A reflection widget reflects another control value. For example, when you change the value of the your-name field to “John Doe”, [reflection your-name] will reflect that and display “John Doe”. This will be useful when you want to let users confirm their input before submission.

Contact Form 7 provides two different form-tag types that represent this reflection widget: reflection and output. output is a lightweight variant of reflection; they both reflect user input value, but unlike reflection, output only reflects the first item of values. Also, while a reflection form-tag converts to a block-level element (fieldset), an output form-tag converts to an inline element. This means that you can use output form-tags embedded within a paragraph.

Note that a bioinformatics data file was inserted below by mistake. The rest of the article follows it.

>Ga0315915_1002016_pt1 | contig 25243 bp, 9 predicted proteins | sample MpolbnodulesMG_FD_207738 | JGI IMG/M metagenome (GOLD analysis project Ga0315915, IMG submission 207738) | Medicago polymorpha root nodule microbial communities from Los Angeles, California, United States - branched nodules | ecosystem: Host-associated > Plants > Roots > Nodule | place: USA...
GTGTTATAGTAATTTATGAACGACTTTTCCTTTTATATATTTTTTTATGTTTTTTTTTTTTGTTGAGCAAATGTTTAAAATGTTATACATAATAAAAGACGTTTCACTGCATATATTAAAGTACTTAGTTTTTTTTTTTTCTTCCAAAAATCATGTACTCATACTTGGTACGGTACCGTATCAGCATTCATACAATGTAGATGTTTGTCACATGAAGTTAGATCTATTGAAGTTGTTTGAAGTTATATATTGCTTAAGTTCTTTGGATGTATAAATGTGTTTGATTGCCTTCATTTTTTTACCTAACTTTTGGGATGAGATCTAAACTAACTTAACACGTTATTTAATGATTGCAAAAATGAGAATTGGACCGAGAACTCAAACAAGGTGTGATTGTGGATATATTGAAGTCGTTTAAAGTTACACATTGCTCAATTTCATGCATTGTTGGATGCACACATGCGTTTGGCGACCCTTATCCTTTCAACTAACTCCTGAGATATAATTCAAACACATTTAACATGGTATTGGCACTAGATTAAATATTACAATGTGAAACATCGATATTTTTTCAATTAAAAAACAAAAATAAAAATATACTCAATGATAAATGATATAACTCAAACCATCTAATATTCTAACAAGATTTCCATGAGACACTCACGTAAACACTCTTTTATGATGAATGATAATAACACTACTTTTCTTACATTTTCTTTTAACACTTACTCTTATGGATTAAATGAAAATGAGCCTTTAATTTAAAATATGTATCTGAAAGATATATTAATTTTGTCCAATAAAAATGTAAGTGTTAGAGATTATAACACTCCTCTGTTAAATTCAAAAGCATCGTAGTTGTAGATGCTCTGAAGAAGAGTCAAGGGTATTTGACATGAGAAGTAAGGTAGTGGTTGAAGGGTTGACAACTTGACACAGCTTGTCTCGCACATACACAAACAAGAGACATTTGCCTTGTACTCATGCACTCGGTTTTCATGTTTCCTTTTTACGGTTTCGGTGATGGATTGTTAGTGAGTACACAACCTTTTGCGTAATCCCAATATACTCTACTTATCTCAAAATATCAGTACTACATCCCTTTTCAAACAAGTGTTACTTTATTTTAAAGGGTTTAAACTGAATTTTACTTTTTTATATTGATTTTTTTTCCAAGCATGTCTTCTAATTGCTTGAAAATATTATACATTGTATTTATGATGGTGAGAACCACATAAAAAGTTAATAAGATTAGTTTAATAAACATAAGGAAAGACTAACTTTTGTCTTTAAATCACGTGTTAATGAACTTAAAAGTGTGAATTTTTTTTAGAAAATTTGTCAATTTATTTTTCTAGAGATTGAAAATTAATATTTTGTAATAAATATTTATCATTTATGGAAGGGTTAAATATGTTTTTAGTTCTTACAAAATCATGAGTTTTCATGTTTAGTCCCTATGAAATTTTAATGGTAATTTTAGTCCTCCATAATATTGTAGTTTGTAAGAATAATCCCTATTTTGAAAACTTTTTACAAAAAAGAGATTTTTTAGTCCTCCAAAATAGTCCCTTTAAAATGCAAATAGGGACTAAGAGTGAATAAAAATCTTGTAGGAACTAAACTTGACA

id:(id)id:fooid attribute value of the top level element.
class:(class)class:barclass attribute value of the top level element. To set two or more classes, you can use multiple class: option, like [reflection your-text class:y2008 class:m01 class:d01].

Notice that reflection only occurs with fields that have been confirmed to have valid input values. Before validation, a reflection widget displays an empty string, or the default value you set for the form-tag.


This is a demonstration form; no email will be actually sent.

    Your country

    (nothing selected)

    You chose 0

    View the source of the above form:

    Your country
        [checkbox* your-country use_label_element "China" "India" "San Marino"]
    [reflection your-country "(nothing selected)"]
    <label> Choose number
        [range* your-range min:10 max:99] </label>
    You chose [output your-range "0"]

    Just another contact form plugin for WordPress. Simple but flexible.

    %d bloggers like this: